Refugee Crisis and EU action

Yesterday, on September 22nd, the EU Council of Ministers voted to adopt a decision to relocate 120,000 refugees from Greece and Italy, across EU Member States. It prioritises Syrian, Iraqi and Eritrean refugees, and will establish reception "hotspots" to screen and process incoming refugees. A European Council heads of state and government summit today will deliberate the political process and implications.  



The plan will at last give a humane European response to the ongoing crisis, and it is a good first step. However, these governments have responded painfully slowly, while many lives have been lost, and suffering extended. I deplore our own government inaction on this subject, until public opinion swayed it, and its continued refusal to take a European approach to what is clearly a European problem. The establishment of asylum hotspots where refugees enter the EU has been long overdue, and much more must be done at a European level on common asylum procedures.

Over the summer recess I was a signatory to two letters urging the European Commission to act to relieve the plight of incoming refugees, and the Member States receiving them particularly in Greece, and to activate the EU Civil Protection Mechanism in order to assist. I welcome that action is at last being taken.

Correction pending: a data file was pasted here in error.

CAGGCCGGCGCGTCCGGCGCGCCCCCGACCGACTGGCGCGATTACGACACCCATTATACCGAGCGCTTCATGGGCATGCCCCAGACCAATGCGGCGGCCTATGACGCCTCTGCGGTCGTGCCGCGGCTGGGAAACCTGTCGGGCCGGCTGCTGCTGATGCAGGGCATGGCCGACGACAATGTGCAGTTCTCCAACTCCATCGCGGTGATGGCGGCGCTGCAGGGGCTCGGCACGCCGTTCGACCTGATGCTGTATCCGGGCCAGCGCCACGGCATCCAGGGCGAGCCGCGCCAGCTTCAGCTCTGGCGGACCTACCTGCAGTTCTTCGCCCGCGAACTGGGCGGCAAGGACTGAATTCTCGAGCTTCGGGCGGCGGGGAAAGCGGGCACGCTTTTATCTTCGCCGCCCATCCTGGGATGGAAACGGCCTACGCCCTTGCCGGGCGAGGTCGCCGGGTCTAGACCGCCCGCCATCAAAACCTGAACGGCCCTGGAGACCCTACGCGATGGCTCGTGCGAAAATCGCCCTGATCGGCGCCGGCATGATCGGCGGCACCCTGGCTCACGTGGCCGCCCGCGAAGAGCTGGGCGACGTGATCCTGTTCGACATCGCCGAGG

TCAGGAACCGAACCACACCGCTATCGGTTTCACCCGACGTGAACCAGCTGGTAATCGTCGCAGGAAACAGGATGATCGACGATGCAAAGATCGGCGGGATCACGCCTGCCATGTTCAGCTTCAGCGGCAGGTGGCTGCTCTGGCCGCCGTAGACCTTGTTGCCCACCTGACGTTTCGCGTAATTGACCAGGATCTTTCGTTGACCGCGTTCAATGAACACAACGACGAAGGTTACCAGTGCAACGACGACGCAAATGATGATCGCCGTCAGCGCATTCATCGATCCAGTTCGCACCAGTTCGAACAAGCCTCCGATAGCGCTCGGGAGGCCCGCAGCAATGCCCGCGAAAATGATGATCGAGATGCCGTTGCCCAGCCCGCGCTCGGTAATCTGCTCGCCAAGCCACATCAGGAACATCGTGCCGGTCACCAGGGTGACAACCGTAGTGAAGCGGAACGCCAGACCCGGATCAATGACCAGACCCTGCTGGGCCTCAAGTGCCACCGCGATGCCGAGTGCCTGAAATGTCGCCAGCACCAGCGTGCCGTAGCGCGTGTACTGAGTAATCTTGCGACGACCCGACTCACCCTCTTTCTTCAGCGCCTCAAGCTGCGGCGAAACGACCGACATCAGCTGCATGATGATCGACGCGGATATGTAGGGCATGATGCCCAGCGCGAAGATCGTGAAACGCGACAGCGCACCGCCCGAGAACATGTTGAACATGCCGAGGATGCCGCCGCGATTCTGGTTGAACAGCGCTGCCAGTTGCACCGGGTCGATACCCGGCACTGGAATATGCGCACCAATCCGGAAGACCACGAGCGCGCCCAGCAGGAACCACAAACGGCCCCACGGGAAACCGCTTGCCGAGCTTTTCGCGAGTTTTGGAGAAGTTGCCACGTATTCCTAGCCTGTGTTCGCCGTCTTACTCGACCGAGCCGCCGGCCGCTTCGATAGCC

As Jeremy Corbyn said in his first speech as Labour leader, "we are one world", and we must be guided by compassion, and a resolute long-term view of this situation, which will remain with us for some time, and have long-lasting impacts. It is often easy for the media to blame "Europe", but it is national governments, which must take clearer, bolder decisions, as part of the European process.  We must remember that 70 years ago, millions of Europeans were refugees fleeing conflict in much the same way.

Citizens from across Europe have gotten involved, showing solidarity, and taking action to help refugees, welcome them, and make their voices heard in the most inspiring ways. Citizens who are appalled by the ongoing crisis must remain active, determined, and vocal, and set the public agenda. I applaud these active citizens' inspired, compassionate, practical and quick response.

I also welcome to the outcome of the European Council summit today, and hope that this will be the first step towards a long-term compassionate European response to the crisis.